5 Experts Told Us Exactly What to Do to Burn Fat and Build Muscle, and We're Starting Tomorrow

If you've had the goal of transforming your body and building muscle, you may feel slightly overwhelmed with how to get started. With so much information floating around, we get that it can be extremely complicated figuring out what actually will benefit you and help you reach your goals.

In order to provide you with the best information, POPSUGAR spoke to various experts within health and wellness to find out the most effective ways to burn fat and build muscle. They covered everything from nutrition to why progressive overload is important, so get out your notebooks (or just bookmark this page) and get ready to learn!

Add Compound Exercises Into Your Training Plan
Getty | Hello Lovely

Add Compound Exercises Into Your Training Plan

Rondel King, MS, CSCS, an exercise physiologist at NYU Langone's Sports Performance center, told POPSUGAR that instead of focusing on isolated exercises like a bicep curl, you should do compound exercises to burn fat and build muscle.

Compound exercises are multijoint movements that work groups of large muscles like squats and deadlifts. If you're wondering why compound exercises are better than isolated exercises for fat loss and muscle building, it's because they elicit a greater energy expenditure, which simply put means you have to work harder to perform them. As a result, you'll burn more calories and fat.

Here's a list of compound exercises you should be doing.

Focus on Progressive Overload and Eccentric Exercises
Getty | South_agency

Focus on Progressive Overload and Eccentric Exercises

Compound exercises will definitely help you burn more fat and build muscle, but you should also challenge yourself with progressive overload. "Progressive overload is a gradual increase in the amount one lifts during resistance training," ACSM-certified personal trainer Jim White, RDN, owner of Jim White Fitness and Nutrition Studios told POPSUGAR.

Not only will you have to gradually increase the weights to see a change in your body composition, you'll also need to focus on the eccentric portion of the exercises you do. "Eccentric movement or exercise is really when the muscle is lengthening," Heather Milton, MS, CSCS, an exercise physiologist and clinical specialist at NYU Langone's Sports Performance Center told POPSUGAR. For example, if you're doing a bicep curl, the eccentric part of the exercise is when you're lowering the weight back down to your thighs.

In order to build muscle with eccentric exercises, you'll need to focus on slow and controlled time under tension (this is the hypertrophy, or muscle-building phase), Heather explained. Don't forget to focus on your tempo! In the muscle-building phase, you'll need to follow a three- or four-count tempo during the eccentric portion of the exercise.

If you're not sure how heavy you should be lifting, use this simple guide.

Don't Forget About Cardio
Getty | Mikolette

Don't Forget About Cardio

Lifting weights is an effective way to burn fat and build muscle, but fasted cardio can also help. "Fasted cardio is exercise that increases your heart rate done in a fasted state, or in other words, done when your body is not fed and no longer processing food," Perri Halperin, MS, RD, a clinical dietitian at Mount Sinai Hospital told POPSUGAR.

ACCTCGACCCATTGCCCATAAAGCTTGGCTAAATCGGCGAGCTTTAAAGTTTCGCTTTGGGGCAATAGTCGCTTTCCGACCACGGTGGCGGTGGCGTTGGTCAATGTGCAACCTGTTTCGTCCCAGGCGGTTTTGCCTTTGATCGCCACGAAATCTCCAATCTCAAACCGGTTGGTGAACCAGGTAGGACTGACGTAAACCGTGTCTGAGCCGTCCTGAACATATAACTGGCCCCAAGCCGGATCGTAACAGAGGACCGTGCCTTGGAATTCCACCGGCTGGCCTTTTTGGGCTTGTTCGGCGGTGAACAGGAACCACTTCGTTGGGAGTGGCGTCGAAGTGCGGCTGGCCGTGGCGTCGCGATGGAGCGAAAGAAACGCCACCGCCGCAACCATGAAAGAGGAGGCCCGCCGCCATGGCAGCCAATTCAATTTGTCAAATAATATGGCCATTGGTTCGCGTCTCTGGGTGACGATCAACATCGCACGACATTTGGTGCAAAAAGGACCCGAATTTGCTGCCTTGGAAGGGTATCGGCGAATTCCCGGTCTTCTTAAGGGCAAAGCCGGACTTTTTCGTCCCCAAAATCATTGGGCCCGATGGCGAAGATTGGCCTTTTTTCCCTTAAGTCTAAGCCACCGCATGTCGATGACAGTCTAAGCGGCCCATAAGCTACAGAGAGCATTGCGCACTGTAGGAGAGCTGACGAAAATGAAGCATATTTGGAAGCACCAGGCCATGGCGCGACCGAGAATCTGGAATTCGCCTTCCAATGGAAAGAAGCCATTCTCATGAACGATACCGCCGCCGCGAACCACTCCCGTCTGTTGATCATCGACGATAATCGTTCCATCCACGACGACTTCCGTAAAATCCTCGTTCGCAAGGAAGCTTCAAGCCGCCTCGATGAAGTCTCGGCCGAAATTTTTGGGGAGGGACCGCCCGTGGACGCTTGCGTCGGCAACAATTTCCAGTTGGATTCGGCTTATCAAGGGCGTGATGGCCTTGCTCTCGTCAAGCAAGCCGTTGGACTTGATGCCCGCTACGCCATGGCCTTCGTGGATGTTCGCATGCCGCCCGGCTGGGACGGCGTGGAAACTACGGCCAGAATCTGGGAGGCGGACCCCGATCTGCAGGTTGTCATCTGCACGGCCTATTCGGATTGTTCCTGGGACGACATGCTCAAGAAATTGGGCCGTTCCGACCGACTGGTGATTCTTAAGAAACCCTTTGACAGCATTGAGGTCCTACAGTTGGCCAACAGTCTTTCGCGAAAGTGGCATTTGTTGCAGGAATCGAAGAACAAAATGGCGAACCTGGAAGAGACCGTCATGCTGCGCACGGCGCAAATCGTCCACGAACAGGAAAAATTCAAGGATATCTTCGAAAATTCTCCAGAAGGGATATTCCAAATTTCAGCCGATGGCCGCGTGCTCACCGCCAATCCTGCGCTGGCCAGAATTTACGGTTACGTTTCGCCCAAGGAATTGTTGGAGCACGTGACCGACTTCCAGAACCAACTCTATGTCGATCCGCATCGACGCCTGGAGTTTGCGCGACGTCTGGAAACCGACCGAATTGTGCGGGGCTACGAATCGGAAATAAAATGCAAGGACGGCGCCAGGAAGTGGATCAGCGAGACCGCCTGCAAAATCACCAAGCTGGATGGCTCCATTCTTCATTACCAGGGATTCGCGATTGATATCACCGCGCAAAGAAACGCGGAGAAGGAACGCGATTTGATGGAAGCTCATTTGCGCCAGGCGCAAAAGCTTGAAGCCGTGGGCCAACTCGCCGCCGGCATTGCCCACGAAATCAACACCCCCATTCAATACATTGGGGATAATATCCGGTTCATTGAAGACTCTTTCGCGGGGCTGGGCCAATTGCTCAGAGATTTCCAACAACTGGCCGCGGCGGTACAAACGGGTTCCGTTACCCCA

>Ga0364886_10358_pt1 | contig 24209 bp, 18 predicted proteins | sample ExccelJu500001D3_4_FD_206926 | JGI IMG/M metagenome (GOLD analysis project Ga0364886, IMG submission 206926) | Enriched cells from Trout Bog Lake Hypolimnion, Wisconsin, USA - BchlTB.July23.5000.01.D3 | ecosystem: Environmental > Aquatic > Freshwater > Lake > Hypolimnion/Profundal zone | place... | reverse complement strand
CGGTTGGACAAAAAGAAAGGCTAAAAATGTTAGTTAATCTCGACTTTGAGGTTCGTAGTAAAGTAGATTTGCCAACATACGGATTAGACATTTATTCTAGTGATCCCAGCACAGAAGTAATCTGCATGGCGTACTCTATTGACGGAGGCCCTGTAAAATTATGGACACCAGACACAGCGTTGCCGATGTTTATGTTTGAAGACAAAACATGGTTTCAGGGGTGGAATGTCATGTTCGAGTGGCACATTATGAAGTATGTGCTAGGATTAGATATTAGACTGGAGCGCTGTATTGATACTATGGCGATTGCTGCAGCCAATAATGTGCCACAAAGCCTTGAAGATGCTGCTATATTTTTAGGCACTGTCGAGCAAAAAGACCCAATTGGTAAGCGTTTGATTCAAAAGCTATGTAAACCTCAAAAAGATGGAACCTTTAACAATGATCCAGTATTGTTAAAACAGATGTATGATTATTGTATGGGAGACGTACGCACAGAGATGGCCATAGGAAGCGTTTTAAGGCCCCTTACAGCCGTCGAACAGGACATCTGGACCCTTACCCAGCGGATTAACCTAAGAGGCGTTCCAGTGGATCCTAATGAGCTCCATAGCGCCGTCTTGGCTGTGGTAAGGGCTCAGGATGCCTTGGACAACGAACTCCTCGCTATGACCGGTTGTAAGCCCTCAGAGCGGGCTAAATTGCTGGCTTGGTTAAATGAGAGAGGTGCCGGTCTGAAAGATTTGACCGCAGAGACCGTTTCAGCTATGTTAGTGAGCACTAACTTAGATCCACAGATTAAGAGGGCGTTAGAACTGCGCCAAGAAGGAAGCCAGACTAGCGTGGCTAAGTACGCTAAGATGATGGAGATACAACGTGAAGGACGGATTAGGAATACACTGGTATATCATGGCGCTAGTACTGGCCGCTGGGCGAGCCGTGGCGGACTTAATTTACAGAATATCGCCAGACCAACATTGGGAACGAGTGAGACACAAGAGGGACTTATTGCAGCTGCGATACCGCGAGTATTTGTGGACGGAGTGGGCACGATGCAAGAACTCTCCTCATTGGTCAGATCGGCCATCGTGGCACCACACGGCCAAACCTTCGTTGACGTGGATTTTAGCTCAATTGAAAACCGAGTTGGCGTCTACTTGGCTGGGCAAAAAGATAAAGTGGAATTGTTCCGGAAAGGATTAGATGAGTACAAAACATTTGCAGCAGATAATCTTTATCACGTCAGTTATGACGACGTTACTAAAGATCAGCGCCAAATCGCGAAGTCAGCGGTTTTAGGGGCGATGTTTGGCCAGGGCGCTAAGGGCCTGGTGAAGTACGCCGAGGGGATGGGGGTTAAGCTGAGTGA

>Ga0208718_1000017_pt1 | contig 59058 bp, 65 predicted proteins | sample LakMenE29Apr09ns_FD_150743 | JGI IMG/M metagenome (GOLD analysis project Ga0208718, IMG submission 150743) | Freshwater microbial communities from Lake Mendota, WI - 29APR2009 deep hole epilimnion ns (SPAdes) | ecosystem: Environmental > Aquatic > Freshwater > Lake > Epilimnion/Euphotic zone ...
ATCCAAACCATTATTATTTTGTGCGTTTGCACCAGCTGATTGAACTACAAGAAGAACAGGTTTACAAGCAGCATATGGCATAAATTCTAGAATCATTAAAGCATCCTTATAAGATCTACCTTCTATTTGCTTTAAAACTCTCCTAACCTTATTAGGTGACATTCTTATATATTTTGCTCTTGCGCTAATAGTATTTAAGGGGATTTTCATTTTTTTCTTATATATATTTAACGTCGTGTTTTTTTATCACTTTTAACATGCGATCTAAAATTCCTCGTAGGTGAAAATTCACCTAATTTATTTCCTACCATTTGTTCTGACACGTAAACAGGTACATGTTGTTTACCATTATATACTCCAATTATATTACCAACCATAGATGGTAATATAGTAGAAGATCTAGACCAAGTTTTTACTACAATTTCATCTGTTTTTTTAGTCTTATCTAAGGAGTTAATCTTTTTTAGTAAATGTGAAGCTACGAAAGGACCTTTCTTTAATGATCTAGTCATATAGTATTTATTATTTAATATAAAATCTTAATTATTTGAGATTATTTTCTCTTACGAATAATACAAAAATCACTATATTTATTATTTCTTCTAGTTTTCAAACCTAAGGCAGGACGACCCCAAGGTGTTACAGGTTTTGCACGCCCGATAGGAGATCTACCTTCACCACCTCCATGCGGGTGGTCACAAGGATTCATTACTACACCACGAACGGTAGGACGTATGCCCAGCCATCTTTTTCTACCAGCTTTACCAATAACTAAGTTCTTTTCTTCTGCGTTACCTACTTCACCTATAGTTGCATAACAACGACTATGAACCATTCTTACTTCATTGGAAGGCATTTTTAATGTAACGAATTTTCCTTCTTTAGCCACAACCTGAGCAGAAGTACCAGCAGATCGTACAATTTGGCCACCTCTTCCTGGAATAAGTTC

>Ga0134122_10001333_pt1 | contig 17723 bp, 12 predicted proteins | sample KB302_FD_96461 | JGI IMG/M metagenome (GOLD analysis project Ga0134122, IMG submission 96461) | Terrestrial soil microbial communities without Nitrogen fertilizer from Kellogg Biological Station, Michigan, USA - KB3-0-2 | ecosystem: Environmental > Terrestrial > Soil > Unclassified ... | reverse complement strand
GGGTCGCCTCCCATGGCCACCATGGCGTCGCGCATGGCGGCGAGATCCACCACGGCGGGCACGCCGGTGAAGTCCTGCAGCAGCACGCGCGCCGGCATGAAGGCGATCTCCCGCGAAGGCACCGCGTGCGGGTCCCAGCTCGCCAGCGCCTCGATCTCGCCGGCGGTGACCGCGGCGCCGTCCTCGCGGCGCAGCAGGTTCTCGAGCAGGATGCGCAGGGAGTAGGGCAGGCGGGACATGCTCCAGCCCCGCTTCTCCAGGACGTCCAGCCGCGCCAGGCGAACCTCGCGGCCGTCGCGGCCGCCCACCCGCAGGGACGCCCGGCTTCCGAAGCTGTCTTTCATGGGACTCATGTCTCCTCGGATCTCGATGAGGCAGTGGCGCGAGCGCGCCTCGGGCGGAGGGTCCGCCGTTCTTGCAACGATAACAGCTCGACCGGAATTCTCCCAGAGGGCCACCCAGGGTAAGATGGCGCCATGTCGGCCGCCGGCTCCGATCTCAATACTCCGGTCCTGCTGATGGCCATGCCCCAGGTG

When you do fasted cardio, your body uses fat as a source of energy instead of carbohydrates, Perri explained. Fasted cardio isn't better than other fat-burning ways of training like sprinting and weightlifting, "It's just different," she said. Because fasted cardio causes your blood sugar to drop, which can lead to lightheadedness and fainting, Perri said some people may want to skip it.

There is one caveat when it comes to fasted cardio: your body may use energy from muscle, which means some people may experience muscle loss. Before implementing fasted cardio into your routine, speak with your physician as it can affect metabolic conditions like diabetes.

Your Nutrition Matters
Unsplash | Ella Olsson

Your Nutrition Matters

Muscle building may sound easy, but it's actually a lot of hard work. You'll have to go hard in the gym, and you'll also need to make sure that your nutrition is on point.

Brittany Linn, RD, CDN, a clinical nutrition coordinator at The Mount Sinai Hospital told POPSUGAR that you should eat one to three hours before exercising. Go for something that's high in carbs and lower in protein (so that you can digest it quicker) like fruit with yogurt or toast with peanut butter and some banana.

According to Brittany, you should try and eat within 30 minutes after completing a workout. She recommends consuming something that is high in protein along with carbs in order to rebuild and replenish your muscles, for example, a protein, some brown rice, and vegetables or a protein shake.

Generally speaking, you should have a good balance of all the macronutrients — carbohydrates, fats, and proteins — as protein alone won't help you build muscle.

Don't Forget About Recovery Work
Getty | Stígur Már Karlsson /Heimsmyndir

Don't Forget About Recovery Work

Heavy lifting, compound exercises, and cardio will definitely tire you out, which is why it's important to do recovery work. Instead of going hard 24/7, be sure to implement yoga and stretching in your weekly workout schedule. Don't forget about getting enough sleep every night. According to the Centers for Disease Control and Prevention, adults should get a minimum of seven hours of sleep per night.

Heather explained that the tiny tears that occur while lifting weights get repaired when you sleep. So in order to improve your muscle quality, health, and strength, you've got to rest!

Here's a great yoga flow for weightlifters and expert-approved tips on how to improve your sleep.